William L. Weber
Southeast Missouri State University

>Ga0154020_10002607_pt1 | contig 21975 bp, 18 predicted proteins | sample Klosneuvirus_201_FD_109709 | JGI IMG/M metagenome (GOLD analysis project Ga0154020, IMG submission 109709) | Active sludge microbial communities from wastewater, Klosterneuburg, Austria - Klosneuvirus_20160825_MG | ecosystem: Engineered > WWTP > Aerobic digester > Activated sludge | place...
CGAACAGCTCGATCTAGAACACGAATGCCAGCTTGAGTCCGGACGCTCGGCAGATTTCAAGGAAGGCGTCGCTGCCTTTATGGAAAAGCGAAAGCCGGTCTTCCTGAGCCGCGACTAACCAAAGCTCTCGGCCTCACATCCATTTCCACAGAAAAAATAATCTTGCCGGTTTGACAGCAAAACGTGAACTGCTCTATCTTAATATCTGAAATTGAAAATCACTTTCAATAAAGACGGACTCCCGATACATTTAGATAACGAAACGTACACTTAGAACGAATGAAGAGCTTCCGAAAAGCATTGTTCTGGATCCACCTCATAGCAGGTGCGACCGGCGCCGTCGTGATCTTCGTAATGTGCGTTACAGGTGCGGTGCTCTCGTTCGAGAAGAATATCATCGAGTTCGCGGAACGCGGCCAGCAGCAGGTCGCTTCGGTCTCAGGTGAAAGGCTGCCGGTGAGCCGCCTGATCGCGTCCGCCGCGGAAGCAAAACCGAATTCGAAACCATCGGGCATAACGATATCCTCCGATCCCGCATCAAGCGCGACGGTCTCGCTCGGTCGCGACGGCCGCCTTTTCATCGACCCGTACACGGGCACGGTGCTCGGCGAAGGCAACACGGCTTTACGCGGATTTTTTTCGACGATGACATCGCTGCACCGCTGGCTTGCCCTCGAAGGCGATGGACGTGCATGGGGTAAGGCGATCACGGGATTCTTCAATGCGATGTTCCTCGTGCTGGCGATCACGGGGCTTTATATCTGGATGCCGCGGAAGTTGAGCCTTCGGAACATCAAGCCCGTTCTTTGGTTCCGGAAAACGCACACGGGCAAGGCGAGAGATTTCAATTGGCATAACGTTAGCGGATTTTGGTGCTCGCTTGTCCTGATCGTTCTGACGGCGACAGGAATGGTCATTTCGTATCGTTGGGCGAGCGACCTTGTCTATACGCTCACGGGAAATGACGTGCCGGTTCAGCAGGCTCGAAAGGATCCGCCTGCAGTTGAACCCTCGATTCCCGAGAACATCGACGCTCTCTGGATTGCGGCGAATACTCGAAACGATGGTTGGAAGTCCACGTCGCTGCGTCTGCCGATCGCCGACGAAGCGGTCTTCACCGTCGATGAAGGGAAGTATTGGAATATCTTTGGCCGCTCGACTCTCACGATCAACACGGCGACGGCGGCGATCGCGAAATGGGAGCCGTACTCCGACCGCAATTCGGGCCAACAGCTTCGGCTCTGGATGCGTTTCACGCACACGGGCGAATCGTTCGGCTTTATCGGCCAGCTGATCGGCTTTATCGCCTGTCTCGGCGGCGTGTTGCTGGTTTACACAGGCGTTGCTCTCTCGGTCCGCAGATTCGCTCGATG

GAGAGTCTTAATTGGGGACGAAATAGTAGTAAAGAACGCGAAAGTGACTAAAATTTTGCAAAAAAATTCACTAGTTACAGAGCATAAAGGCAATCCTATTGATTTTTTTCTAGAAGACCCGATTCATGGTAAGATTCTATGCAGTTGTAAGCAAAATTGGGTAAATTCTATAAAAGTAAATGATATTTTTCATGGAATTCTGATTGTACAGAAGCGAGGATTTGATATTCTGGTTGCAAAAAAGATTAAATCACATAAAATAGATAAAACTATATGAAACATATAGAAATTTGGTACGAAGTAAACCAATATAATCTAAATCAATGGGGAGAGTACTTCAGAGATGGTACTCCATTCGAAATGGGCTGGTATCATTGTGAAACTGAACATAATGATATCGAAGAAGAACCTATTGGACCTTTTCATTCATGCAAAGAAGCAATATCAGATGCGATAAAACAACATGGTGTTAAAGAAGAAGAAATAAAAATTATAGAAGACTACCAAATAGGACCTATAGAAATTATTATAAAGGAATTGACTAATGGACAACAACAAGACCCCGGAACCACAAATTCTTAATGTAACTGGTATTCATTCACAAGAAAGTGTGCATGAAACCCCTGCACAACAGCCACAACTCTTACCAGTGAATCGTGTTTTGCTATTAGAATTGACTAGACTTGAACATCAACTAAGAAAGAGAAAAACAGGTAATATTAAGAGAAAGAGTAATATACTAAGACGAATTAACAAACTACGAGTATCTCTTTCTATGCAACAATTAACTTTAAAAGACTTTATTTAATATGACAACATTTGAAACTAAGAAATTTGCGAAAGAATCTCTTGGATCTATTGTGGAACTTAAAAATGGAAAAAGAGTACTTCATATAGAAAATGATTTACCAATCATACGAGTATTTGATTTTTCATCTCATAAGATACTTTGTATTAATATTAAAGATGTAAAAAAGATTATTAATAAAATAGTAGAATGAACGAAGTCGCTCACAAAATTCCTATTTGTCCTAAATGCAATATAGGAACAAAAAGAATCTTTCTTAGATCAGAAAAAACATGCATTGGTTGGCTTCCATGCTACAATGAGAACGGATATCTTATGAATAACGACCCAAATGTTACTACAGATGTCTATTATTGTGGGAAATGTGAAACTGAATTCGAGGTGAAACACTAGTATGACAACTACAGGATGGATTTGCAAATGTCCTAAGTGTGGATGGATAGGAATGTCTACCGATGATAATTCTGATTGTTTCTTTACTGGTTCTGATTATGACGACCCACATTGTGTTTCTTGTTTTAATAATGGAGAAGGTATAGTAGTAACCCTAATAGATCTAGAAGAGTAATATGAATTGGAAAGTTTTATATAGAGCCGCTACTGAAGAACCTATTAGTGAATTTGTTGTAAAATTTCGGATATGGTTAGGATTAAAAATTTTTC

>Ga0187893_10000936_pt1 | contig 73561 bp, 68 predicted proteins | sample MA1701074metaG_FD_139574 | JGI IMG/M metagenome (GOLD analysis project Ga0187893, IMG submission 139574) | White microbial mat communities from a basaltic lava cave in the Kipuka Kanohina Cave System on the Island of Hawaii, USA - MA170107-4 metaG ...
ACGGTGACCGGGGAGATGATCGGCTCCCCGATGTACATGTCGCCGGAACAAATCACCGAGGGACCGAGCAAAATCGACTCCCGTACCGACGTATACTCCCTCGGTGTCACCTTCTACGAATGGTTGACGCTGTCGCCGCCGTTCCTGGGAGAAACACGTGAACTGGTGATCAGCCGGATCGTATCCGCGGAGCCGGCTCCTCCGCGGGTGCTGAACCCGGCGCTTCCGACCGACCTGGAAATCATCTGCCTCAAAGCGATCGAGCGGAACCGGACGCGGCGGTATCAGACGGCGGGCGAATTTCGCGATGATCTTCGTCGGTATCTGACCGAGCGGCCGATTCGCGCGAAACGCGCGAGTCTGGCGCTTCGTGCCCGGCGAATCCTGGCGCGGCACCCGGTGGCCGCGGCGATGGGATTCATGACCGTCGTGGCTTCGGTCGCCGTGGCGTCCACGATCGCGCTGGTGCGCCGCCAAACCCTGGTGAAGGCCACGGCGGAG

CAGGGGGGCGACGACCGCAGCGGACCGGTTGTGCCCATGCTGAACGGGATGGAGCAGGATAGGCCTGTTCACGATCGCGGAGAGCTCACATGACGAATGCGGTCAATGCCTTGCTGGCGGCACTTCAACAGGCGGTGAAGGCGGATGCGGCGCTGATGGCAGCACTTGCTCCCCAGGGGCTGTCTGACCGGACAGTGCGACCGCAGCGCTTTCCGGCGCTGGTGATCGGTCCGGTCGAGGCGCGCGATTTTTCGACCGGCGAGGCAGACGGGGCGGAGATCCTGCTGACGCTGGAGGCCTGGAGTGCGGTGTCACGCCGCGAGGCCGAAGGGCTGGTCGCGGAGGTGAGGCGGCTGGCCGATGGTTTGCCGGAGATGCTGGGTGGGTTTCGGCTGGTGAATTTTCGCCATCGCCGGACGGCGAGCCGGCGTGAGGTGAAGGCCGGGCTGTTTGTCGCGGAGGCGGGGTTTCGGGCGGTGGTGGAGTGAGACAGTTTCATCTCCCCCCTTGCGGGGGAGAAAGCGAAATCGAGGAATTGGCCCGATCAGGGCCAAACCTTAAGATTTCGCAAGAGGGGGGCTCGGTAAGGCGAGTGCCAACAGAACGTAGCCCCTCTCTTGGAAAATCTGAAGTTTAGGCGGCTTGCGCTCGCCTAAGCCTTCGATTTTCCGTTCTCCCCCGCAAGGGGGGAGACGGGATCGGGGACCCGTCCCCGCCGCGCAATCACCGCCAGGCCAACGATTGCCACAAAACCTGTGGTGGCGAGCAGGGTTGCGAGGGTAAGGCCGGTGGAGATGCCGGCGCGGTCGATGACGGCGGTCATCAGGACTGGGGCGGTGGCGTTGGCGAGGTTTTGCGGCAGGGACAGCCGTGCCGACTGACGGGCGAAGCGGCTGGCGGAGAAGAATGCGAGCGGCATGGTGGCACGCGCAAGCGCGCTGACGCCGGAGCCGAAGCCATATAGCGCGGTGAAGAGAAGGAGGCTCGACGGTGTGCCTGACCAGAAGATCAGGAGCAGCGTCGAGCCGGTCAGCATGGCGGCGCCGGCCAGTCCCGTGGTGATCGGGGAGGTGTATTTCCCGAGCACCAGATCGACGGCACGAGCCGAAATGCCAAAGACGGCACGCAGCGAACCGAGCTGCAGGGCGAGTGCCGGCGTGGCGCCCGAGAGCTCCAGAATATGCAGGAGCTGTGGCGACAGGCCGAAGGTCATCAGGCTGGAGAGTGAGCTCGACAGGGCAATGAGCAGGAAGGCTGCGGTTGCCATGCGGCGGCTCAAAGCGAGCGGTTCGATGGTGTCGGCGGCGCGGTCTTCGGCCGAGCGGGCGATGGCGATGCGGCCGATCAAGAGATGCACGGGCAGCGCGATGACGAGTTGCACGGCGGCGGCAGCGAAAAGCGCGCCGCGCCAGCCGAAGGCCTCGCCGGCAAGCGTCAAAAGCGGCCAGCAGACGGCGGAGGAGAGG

Nonperforming loans are an undesirable by-product of the loan production process for financial institutions. Although collateral requirements can substitute for a borrower's lower probability of repayment (Saunders and Cornett 2008), financial institutions must still incur a charge when borrower's default. However, any attempt to eliminate nonperforming loans to zero would likely require financial institutions to employ large amounts of inputs to monitor borrowers or would require financial institutions to forgo some profitable lending. Both of these alternatives are likely inefficient. Instead, since bank owners choose the level of risk they wish to undertake (Hughes, Lang, Mester, and Moon, 1996), financial institutions should be willing to accept nonperforming loans up to the point where the lost income (including principal) on the marginal nonperforming loan is just offset by the reduced monitoring costs or by the increased interest income on the loan portfolio. In fact, policies that promote bank competition by reducing entry restrictions have the effect of reducing loan losses as well as the operating costs of production (Jayaratne and Strahan, 1998). Such competition can also be an effective means of weeding out managers who are weak at originating and monitoring the loan portfolio (Berger and Mester, 1997). ...